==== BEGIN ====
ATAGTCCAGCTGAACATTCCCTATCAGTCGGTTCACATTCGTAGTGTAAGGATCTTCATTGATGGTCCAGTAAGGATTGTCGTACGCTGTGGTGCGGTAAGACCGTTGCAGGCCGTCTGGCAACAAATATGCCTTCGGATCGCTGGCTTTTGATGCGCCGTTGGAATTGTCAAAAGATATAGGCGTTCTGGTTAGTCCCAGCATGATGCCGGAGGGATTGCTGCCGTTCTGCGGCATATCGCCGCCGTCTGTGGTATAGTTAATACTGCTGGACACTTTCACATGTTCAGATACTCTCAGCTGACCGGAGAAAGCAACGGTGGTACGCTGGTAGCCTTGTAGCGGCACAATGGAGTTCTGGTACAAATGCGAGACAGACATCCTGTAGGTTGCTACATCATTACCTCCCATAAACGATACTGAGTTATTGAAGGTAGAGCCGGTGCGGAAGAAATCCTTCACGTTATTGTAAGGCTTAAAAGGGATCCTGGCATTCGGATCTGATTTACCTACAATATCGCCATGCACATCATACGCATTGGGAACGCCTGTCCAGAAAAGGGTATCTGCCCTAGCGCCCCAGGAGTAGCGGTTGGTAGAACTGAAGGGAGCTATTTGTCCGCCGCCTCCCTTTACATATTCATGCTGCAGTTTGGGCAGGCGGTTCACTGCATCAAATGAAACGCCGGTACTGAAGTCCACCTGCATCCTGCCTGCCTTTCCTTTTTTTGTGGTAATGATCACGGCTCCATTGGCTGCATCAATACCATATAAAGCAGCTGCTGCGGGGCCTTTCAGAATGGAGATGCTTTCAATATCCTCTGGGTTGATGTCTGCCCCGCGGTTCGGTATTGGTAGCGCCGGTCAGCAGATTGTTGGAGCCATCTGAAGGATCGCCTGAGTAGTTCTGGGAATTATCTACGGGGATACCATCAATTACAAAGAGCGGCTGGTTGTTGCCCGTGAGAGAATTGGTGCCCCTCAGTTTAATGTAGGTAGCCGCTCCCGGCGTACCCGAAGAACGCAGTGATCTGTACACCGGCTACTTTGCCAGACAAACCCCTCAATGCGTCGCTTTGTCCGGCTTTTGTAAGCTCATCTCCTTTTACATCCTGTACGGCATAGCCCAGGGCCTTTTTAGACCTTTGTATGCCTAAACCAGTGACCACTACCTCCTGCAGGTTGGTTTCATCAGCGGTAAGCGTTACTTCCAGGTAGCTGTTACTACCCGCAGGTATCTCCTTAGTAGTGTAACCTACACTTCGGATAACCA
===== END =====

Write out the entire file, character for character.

ATAGTCCAGCTGAACATTCCCTATCAGTCGGTTCACATTCGTAGTGTAAGGATCTTCATTGATGGTCCAGTAAGGATTGTCGTACGCTGTGGTGCGGTAAGACCGTTGCAGGCCGTCTGGCAACAAATATGCCTTCGGATCGCTGGCTTTTGATGCGCCGTTGGAATTGTCAAAAGATATAGGCGTTCTGGTTAGTCCCAGCATGATGCCGGAGGGATTGCTGCCGTTCTGCGGCATATCGCCGCCGTCTGTGGTATAGTTAATACTGCTGGACACTTTCACATGTTCAGATACTCTCAGCTGACCGGAGAAAGCAACGGTGGTACGCTGGTAGCCTTGTAGCGGCACAATGGAGTTCTGGTACAAATGCGAGACAGACATCCTGTAGGTTGCTACATCATTACCTCCCATAAACGATACTGAGTTATTGAAGGTAGAGCCGGTGCGGAAGAAATCCTTCACGTTATTGTAAGGCTTAAAAGGGATCCTGGCATTCGGATCTGATTTACCTACAATATCGCCATGCACATCATACGCATTGGGAACGCCTGTCCAGAAAAGGGTATCTGCCCTAGCGCCCCAGGAGTAGCGGTTGGTAGAACTGAAGGGAGCTATTTGTCCGCCGCCTCCCTTTACATATTCATGCTGCAGTTTGGGCAGGCGGTTCACTGCATCAAATGAAACGCCGGTACTGAAGTCCACCTGCATCCTGCCTGCCTTTCCTTTTTTTGTGGTAATGATCACGGCTCCATTGGCTGCATCAATACCATATAAAGCAGCTGCTGCGGGGCCTTTCAGAATGGAGATGCTTTCAATATCCTCTGGGTTGATGTCTGCCCCGCGGTTCGGTATTGGTAGCGCCGGTCAGCAGATTGTTGGAGCCATCTGAAGGATCGCCTGAGTAGTTCTGGGAATTATCTACGGGGATACCATCAATTACAAAGAGCGGCTGGTTGTTGCCCGTGAGAGAATTGGTGCCCCTCAGTTTAATGTAGGTAGCCGCTCCCGGCGTACCCGAAGAACGCAGTGATCTGTACACCGGCTACTTTGCCAGACAAACCCCTCAATGCGTCGCTTTGTCCGGCTTTTGTAAGCTCATCTCCTTTTACATCCTGTACGGCATAGCCCAGGGCCTTTTTAGACCTTTGTATGCCTAAACCAGTGACCACTACCTCCTGCAGGTTGGTTTCATCAGCGGTAAGCGTTACTTCCAGGTAGCTGTTACTACCCGCAGGTATCTCCTTAGTAGTGTAACCTACACTTCGGATAACCA